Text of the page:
Spacious and versatile, the sturdy Karnic 651 is more than just a Jack of all trades, as Greg Copp reports …
This Cyprus-based company has never been slow in coming forward in terms of innovative designs. Karnic have a good track record in regard to maximum utility and safety, which their cuddy cabin walk-around boats have proved. Their newly launched four-model 6.5m range is the latest example of this design ethos, particularly the open version 651. Walk-arounds have proved hugely popular with the offshore fishing community for decades, notably Boston Whaler, who made the case that fast fishing boats could have another dimension. Now we have many family-orientated walk-around boats, which, unlike some of the low-freeboard bowriders of old, make great use of every inch of space, while providing reassuring security.
For a 6.5m boat, the freeboard is high, as the deck is pushed down as low as possible, and the bulwarks come up to being slightly shy of your waistline. Side-deck width either side of the console is very good – no crabbing to get forward. The sense of security is enhanced by the tall guard rails, which increase in height as they go forward to a broad pulpit – wide enough for someone to step off onto a dockside comfortably. A deep anchor locker sits in this SeaDek-covered forepeak, which for £1,542 can accommodate a windlass. The forward section of the boat offers three very neatly lined lockers under the removable seating, which when set up as such can convert with an infill to create a substantial sunbed.
Karnic have equipped the 651 with what they call a ‘console cabin’. This area has a lot more space than you would expect, as it extends slightly under the foredeck. Sleeping here is not a realistic option, but storage is. You can actually get into the console cabin without crawling on all fours, so securing and retrieving large items, which can be secured by straps on either side, is a lot easier than you might expect. It also offers the option of a chemical toilet, which our test boat did not have – a rare commodity on a boat this size.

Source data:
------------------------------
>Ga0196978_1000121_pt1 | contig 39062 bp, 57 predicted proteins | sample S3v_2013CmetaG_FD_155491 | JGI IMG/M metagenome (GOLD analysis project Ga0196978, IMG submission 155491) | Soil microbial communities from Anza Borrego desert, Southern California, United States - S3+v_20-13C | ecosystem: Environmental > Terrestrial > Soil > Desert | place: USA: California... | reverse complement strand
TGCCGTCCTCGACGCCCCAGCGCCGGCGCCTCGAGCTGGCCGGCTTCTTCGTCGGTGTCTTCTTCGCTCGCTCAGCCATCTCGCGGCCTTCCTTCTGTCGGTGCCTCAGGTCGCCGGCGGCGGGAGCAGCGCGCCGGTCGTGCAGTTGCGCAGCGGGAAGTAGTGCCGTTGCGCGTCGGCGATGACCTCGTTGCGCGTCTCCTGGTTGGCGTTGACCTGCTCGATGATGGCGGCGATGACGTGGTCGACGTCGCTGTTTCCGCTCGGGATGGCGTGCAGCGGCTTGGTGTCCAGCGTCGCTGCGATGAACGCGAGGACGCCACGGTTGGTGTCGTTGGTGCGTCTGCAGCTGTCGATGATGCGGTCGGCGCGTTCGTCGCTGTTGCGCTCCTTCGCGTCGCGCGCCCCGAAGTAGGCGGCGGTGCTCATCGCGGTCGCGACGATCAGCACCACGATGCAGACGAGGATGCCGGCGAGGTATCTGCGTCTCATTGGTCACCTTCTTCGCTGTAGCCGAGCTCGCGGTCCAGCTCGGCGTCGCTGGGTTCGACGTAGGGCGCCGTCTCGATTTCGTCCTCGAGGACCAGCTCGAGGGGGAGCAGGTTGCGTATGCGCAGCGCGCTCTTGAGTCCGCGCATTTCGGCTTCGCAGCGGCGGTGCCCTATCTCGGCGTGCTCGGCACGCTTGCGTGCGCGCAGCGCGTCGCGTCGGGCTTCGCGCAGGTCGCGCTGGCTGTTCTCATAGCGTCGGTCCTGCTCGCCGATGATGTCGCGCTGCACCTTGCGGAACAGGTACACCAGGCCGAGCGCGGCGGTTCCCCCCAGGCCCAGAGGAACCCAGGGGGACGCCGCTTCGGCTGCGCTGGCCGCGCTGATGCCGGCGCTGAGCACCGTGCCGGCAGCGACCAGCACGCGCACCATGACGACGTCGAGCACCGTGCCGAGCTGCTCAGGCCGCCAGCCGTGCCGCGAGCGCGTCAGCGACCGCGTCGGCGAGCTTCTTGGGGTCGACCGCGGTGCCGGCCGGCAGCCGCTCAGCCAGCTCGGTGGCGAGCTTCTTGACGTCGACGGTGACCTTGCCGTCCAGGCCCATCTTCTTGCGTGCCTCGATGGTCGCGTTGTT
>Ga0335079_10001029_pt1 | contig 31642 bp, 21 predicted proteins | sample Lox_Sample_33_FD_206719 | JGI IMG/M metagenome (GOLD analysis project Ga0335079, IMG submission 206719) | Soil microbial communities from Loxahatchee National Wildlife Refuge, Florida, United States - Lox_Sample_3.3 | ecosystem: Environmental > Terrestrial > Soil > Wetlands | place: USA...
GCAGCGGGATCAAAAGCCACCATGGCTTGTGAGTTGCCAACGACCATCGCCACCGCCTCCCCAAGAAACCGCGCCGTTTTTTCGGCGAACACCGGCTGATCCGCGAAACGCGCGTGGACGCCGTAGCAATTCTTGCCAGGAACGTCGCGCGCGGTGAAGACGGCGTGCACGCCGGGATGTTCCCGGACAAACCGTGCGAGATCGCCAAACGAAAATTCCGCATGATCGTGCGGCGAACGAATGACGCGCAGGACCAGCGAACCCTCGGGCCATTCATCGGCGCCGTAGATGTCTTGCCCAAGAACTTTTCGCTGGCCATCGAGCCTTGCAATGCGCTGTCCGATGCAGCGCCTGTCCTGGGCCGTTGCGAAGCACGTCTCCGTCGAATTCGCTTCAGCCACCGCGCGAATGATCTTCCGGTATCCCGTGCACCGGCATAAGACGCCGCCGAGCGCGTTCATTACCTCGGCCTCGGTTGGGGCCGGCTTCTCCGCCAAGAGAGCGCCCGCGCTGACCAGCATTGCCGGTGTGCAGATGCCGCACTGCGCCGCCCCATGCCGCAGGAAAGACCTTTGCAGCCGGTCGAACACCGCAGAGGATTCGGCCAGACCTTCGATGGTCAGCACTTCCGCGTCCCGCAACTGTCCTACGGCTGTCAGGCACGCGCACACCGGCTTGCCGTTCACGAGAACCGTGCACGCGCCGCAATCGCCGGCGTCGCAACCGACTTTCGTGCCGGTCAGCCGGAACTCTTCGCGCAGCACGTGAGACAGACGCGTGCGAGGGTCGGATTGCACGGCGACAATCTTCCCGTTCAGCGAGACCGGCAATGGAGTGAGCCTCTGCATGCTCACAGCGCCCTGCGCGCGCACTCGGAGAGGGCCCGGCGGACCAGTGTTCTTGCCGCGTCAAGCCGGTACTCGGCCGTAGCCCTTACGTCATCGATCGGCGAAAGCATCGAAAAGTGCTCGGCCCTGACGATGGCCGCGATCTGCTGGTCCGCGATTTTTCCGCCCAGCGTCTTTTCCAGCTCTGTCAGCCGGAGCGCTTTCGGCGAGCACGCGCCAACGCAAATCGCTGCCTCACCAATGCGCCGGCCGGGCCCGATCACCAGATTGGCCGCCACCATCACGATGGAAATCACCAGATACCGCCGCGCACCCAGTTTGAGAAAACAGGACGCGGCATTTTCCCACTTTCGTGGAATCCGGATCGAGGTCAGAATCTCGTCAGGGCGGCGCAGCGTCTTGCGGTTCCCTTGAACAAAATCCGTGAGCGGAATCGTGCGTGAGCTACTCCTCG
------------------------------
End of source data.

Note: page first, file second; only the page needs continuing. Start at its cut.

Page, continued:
The cockpit area can either be configured with swivel helm seats or, as our test boat was, with fixed bolster seats, with a wet bar including sink, removable gas cooker and 51L Igloo cool box beneath. The Igloo can be replaced by a 41L fridge-freezer, but given the size and good insulation qualities of Igloo boxes, chilling and filling one at home has advantages over powering up a 12V fridge shortly before casting off. This particular boat was fitted with the aft bench seat. This can also be configured differently as an open design without seating, providing quick access to the optional bathing platforms (£901). However, the transom bench seat does provide folding sections on either quarter, providing access to the bathing platforms, with the starboard one housing a concealed bathing ladder.
Through the UK dealership Fine Design, this boat is available with either the Yamaha F175 or the Yamaha F200. It is rated to take up to 225hp, so you could choose Yamaha’s F225 4.2L V6 engine, but the extra 40kg in weight over Yamaha’s F200 does not provide such a clear advantage, unless you anticipate carrying a full crew on a regular basis. The F200 is the lightest engine in its class, and its 2.8L offset-crankshaft 4-cylinder design gives it a broad spread of power, and good fuel efficiency, which is evident in the 651’s ability to return 4.1nmpg at 3500rpm. The F175, based on the same engine block as the F200, offers no bonus over its more powerful sibling, apart from a slightly lower purchase price.